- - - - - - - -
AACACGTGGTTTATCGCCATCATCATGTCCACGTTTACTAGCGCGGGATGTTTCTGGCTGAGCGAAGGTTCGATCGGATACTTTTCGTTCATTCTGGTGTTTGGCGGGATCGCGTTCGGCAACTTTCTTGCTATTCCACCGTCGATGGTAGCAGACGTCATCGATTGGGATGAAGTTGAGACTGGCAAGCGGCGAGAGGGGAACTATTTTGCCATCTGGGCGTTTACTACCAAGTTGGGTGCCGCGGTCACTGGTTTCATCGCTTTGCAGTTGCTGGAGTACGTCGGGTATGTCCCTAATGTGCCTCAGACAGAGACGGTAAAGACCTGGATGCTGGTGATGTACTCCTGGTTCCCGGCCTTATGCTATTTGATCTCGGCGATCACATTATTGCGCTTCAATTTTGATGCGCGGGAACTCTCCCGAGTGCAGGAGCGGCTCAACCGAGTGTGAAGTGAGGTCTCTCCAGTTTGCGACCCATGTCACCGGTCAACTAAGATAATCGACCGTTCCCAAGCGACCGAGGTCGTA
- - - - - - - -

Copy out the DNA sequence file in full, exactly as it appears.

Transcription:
AACACGTGGTTTATCGCCATCATCATGTCCACGTTTACTAGCGCGGGATGTTTCTGGCTGAGCGAAGGTTCGATCGGATACTTTTCGTTCATTCTGGTGTTTGGCGGGATCGCGTTCGGCAACTTTCTTGCTATTCCACCGTCGATGGTAGCAGACGTCATCGATTGGGATGAAGTTGAGACTGGCAAGCGGCGAGAGGGGAACTATTTTGCCATCTGGGCGTTTACTACCAAGTTGGGTGCCGCGGTCACTGGTTTCATCGCTTTGCAGTTGCTGGAGTACGTCGGGTATGTCCCTAATGTGCCTCAGACAGAGACGGTAAAGACCTGGATGCTGGTGATGTACTCCTGGTTCCCGGCCTTATGCTATTTGATCTCGGCGATCACATTATTGCGCTTCAATTTTGATGCGCGGGAACTCTCCCGAGTGCAGGAGCGGCTCAACCGAGTGTGAAGTGAGGTCTCTCCAGTTTGCGACCCATGTCACCGGTCAACTAAGATAATCGACCGTTCCCAAGCGACCGAGGTCGTA